Social Reproduction of Religiosity in the Immigrant Context: The Role of Family Transmission and Family Formation â€” Evidence from France
International Migration Review, 2017, vol. 51, issue 4, 999-1030
This paper compares two aspects of the social reproduction of religion: parentâ€ toâ€ child transmission, and religious homogamy. Analysis of a survey of immigrants in France shows that for parentâ€ toâ€ child transmission, immigrant status/generation is not the central variable â€” rather, variation is across religions with Muslim families showing high continuity. Immigrant status/generation does directly matter for partner choice. In Christian and Muslim families alike, religious inâ€ partnering significantly declines in the second generation. In turn, the offspring of religiously nonâ€ homogamous families is less religious. For Muslim immigrants this points to the possibility of a nonâ€ trivial decline in religiosity in the third generation.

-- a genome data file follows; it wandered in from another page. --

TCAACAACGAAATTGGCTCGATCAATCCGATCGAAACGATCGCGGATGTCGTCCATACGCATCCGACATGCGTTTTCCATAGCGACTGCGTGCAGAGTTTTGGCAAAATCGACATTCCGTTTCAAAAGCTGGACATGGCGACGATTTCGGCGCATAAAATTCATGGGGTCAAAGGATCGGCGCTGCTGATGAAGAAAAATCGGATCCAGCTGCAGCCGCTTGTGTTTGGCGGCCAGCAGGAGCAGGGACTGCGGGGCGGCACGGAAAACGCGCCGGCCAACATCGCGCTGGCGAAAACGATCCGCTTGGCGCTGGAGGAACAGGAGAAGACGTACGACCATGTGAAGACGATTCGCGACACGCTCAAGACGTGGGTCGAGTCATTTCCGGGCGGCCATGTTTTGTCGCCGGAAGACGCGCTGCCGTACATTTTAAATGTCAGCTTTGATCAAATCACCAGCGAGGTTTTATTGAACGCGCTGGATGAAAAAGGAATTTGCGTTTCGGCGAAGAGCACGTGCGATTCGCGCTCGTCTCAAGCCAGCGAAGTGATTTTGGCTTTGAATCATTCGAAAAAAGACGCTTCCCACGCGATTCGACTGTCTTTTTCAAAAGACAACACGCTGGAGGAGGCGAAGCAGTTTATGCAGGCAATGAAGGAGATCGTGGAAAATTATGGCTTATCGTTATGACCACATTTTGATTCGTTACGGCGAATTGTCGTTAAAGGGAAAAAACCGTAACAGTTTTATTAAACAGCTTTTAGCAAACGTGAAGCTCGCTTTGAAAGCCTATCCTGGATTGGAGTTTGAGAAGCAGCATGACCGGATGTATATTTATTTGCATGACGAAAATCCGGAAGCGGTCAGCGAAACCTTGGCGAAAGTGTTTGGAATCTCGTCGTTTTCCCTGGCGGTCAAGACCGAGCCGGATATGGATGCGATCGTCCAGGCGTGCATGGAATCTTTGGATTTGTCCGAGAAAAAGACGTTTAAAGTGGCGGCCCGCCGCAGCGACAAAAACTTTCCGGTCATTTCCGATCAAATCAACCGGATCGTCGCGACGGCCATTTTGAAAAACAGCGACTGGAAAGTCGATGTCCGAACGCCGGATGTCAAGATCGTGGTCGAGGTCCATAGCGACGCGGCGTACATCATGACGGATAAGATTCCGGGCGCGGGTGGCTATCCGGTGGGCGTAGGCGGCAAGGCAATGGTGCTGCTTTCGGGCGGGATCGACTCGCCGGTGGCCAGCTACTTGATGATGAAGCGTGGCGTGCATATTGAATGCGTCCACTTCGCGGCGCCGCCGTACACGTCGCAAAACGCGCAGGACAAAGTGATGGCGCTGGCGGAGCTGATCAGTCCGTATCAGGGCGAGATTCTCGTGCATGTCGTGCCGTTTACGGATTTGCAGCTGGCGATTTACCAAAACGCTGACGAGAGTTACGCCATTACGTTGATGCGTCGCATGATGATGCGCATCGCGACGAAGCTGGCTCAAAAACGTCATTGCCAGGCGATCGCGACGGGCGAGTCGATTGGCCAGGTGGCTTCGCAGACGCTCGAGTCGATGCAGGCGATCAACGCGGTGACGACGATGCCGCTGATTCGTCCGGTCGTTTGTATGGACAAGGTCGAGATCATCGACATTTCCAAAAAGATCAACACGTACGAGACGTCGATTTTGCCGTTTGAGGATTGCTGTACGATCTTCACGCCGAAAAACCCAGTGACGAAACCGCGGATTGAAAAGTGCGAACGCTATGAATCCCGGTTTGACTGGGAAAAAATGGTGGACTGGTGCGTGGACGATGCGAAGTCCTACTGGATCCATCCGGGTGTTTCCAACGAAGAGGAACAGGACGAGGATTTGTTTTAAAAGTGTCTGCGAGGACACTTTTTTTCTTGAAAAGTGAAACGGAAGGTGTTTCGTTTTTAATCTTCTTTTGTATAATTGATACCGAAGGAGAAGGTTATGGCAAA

References: Add references at CitEc
Citations: Track citations by RSS feed
Downloads: (external link)
This item may be available elsewhere in EconPapers: Search for items with the same title.
Export reference: BibTeX
RIS (EndNote, ProCite, RefMan)
Persistent link: https://EconPapers.repec.org/RePEc:bla:intmig:v:51:y:2017:i:4:p:999-1030
Ordering information: This journal article can be ordered from
http://www.blackwell ... bs.asp?ref=0197-9183
Access Statistics for this article
International Migration Review is currently edited by Ellen Percy Kraly
More articles in International Migration Review from Wiley Blackwell
Bibliographic data for series maintained by Wiley Content Delivery ().